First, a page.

5. Inserting data
      6m 34s
  8. 26m 27s
    1. Introducing the Loop
      6m 22s
    2. Using WP_Query()
      3m 11s
    3. Custom filtering and sticky posts
      4m 58s
    4. Using jQuery and AJAX for posts and pages
      11m 56s
  9. 12m 9s
    1. Registering and promoting plugins
      2m 28s
    2. Creating an uninstall function
      5m 53s
    3. Backward compatibility issues
      3m 48s
  10. 15m 3s
    1. Understanding security issues
      11m 20s
    2. Internationalizing your plugin
      3m 43s
  11. 18s
    1. Goodbye
      18s

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Watch the Online Video Course WordPress: Creating Custom Widgets and Plugins with PHP
3h 51m Intermediate Nov 04, 2010

Viewers: in countries Watching now:

In WordPress: Creating Custom Widgets and Plugins with PHP, Drew Falkman teaches PHP developers how to create custom functionality for WordPress 2.0 through 3.0 using widgets and plugins. This course starts by installing and setting up WordPress 3.0 on both Mac and Windows, then provides an in-depth look at tasks related to these WordPress add-ons: installing and administering, building and customizing, creating editable options and database tables, working with posts and pages, and utilizing jQuery and AJAX. There are also tutorials dedicated to promoting a widget or plugin, adding security, and localizing the interface. Exercise files are included with the course.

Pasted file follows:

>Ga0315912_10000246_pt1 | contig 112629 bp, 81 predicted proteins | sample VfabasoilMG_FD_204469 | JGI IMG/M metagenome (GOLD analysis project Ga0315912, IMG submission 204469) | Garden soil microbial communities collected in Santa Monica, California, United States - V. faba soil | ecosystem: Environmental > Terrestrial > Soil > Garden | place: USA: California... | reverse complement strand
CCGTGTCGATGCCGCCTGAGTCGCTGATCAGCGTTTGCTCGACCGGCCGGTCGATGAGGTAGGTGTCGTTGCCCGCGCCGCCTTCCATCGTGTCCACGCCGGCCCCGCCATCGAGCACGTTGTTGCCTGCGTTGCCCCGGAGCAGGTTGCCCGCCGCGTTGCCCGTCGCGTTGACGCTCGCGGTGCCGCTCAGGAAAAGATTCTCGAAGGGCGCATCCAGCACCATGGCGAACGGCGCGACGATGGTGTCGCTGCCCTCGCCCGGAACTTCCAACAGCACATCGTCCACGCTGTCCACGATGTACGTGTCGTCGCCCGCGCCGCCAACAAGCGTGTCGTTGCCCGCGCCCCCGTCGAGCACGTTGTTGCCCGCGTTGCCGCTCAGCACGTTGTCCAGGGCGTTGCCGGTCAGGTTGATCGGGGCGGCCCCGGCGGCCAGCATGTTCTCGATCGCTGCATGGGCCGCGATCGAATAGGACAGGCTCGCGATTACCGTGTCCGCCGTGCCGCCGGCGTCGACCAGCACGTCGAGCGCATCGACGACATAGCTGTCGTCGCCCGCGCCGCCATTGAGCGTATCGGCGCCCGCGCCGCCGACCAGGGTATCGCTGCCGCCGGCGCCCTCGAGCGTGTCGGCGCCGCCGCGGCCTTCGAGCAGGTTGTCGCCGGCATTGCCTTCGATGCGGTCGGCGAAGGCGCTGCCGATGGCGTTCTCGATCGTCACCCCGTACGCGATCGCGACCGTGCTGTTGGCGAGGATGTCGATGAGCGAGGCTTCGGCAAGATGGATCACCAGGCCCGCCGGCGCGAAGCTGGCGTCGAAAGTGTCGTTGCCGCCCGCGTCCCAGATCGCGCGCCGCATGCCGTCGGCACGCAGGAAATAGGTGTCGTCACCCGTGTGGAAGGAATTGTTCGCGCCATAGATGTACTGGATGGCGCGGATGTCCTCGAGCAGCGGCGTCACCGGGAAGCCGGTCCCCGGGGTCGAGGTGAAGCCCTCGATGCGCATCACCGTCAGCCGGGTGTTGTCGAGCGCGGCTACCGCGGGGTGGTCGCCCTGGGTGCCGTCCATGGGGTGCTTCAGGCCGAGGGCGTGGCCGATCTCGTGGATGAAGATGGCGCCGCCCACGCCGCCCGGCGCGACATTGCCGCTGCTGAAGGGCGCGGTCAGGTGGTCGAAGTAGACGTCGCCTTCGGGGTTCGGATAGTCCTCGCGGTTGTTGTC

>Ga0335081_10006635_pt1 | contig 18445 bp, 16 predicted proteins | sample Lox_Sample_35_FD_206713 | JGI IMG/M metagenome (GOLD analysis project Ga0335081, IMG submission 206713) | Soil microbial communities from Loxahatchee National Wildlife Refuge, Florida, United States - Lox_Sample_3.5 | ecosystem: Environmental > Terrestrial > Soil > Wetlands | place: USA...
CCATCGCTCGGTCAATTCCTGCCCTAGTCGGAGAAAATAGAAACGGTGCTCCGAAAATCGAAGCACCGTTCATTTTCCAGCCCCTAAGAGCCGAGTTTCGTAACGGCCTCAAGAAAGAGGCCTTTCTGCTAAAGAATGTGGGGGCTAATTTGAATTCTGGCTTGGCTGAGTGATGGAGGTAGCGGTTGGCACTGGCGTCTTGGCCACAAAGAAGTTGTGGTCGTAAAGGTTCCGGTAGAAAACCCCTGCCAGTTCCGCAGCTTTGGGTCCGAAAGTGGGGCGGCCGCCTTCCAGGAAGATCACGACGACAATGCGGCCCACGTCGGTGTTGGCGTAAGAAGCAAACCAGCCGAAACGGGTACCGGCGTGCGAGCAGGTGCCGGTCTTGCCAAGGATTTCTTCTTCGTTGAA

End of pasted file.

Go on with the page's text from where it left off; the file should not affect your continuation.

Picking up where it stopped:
Topics include:
  • Installing WPI and MAMP server solutions
  • Administering WordPress plugins
  • Introducing hooks
  • Writing the PHP for a plugin
  • Using template tags and shortcode
  • Building a new widget
  • Creating an admin interface
  • Accessing the WordPress database
  • Using jQuery and AJAX for posts and pages
  • Registering and promoting plugins
Subjects:
Developer Web
Software:
WordPress
Author:
Drew Falkman

Exploring WordPress plugins

One of the main reasons why WordPress is so powerful and so well used is because of its extensibility. One of the key elements of its extensibility is its Plugin API. So let's take a look at what plugins are, what they can do for you, and why they are great for WordPress administrators, for developers, and ultimately for the end users of these web sites. The WordPress Plugin Directory is located at WordPress.org/extend/plugins. All of the plugins here are distributed through WordPress themselves, though they are made by independent developers like yourselves, and they are downloaded through the GNU public license, which means they're all open source.

So you can download these. You can use them. You can even edit them if you want to. And as you can see here, there are 11,000 plugins available on this web site that have been downloaded quite a few times. Some of the featured plugins you can see: WordPress.com Stats, which gives you statistics on who is viewing what posts, and pages, and things like that in a very intuitive way; BuddyPress is a great tool; Super Cache for caching your web site, helping for performance; and this Twitter Widget.